This is exactly why I have proposed this particular scenario several times. “Substantiated”(IH word) this way from 2 sources: 1)the ERV report and 2)the customer’s evaluation of power used/saved, will bullet-proof the results of the one year test. That ‘s all that IH needs. That the justice department does not see the need of the customer’s evaluation is a side of the matter that is beyond what IH wants. What IH wants is a business related matter to help convince investors. What Rossi/court needs is a legal matter separate from the business needs of IH and Cherokee investors needs.

          • BTW, I have to say, I’m so glad you are a prolific poster here. Thank you for your clear headed insight.

          • SG

            Not sure where this idea that police have to be involved for a fraud claim. Fraud can also be a civil matter.

      • Gerard McEk

        Not for me. Maybe, IH if they are going to continue their claim that the plant didn’t have a COP>1. The only thing they can do is prove it by anothe set of data. That will then be the ERV’s data against theirs. Then other evidence is required and there the ‘customer’ may kick in: ‘Er…, yes we received 8.4 GW heat’. Then the only disput left can be that either the customer gave a fraudulous statement or the electrical power/energy measurement was faulty. That’s why I said the customer may be not so willing to testify.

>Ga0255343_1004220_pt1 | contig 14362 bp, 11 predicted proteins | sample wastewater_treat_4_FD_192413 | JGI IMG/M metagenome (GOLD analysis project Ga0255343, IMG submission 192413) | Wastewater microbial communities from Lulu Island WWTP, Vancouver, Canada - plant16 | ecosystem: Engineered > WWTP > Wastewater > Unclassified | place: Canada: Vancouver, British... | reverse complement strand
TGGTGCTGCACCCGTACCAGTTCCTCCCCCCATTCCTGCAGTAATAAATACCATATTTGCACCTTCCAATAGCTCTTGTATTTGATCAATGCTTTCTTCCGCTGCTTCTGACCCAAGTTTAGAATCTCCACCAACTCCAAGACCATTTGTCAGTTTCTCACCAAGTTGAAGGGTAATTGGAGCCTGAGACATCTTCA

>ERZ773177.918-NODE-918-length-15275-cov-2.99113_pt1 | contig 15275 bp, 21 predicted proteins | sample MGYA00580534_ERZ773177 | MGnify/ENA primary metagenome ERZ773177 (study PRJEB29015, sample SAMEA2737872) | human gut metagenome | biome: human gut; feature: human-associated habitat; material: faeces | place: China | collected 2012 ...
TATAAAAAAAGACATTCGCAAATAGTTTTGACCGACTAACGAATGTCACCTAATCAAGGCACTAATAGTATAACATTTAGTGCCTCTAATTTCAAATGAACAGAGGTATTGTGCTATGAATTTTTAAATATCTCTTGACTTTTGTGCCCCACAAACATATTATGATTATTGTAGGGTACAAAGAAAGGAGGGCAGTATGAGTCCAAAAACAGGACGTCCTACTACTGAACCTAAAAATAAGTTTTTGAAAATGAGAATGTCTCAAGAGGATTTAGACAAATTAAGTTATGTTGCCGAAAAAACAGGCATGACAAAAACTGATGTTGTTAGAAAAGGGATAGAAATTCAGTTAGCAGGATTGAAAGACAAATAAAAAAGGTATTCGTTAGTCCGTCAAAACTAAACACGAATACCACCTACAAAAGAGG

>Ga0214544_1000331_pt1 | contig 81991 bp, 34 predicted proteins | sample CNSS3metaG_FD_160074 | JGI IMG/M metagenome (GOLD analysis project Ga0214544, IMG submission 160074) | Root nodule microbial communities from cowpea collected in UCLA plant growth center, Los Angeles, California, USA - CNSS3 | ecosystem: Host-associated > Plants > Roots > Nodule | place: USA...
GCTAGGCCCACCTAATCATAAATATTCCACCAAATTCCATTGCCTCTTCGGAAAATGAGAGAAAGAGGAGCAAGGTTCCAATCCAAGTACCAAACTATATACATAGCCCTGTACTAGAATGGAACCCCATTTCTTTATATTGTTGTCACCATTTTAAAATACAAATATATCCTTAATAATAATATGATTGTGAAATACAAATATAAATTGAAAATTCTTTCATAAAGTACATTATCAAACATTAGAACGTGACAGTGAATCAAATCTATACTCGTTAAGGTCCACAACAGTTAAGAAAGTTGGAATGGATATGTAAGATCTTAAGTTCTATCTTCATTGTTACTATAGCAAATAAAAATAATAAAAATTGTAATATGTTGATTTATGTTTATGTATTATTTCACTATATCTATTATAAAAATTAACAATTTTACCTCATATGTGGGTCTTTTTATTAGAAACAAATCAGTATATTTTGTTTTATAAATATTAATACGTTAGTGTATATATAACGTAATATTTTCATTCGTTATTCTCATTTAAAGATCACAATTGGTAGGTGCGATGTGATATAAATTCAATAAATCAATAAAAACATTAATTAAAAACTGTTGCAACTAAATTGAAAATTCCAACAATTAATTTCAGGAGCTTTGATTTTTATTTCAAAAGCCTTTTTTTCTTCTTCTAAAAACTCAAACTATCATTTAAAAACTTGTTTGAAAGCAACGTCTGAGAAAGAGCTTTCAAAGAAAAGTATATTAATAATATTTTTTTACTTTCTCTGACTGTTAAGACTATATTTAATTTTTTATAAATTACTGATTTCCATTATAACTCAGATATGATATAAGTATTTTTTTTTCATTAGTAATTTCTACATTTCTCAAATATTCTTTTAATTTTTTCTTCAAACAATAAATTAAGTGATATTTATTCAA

• SG

        I agree except for the last line. The customer will need to say something because they will likely be compelled to do so, assuming the court case proceeds without settlement.

    • Engineer48

      This is a contract dispute.

      The court has no interest in proving or not LENR.
      The court has no interest in knowing the customer’s opinion.

      The issue is did the ERV report trigger the contractual requirement for payment?
      Yes or No?

      If IH claims NO (which is still to been seen if they do or not) then THEY (IH) need to prove the data was false. Rossi needs to prove nothing other than he engaged the test as required by the contract and the ERV needs to prove he engaged the measurement as required by his contract.

      Should add that if IH does claim the data is not correct, they then need to engage the police in a $89m fraud investigation.

      Remember here that IH pre agreed to the ERV, his instruments & to his method to measure and collect the data, plus they had 3 prior reports covering the 1st 3 quarters. Plenty to time to call foul, they they did not and apparently shared the early ERV report with potential investors and sub licensees.

      • wpj

        You also have to go back to FF’s interview with Mats L where he states the he, an IH employee at the time, was overseeing the control of the 1MW plant and was taking 1.5 million data points/day- this in addition to the 12 million of the ERV. He also was very positive about the 1MW test.

        It is difficult to see how IH say that their “experts” saw differently to the ERV.

        • Engineer48

          Please understand what Weaver says it not from IH. It is not official. So far IH have said very little. Plus Weaver, as a IH shareholder has 89m reasons to spin whatever to try to stop IH paying out $89m to Rossi.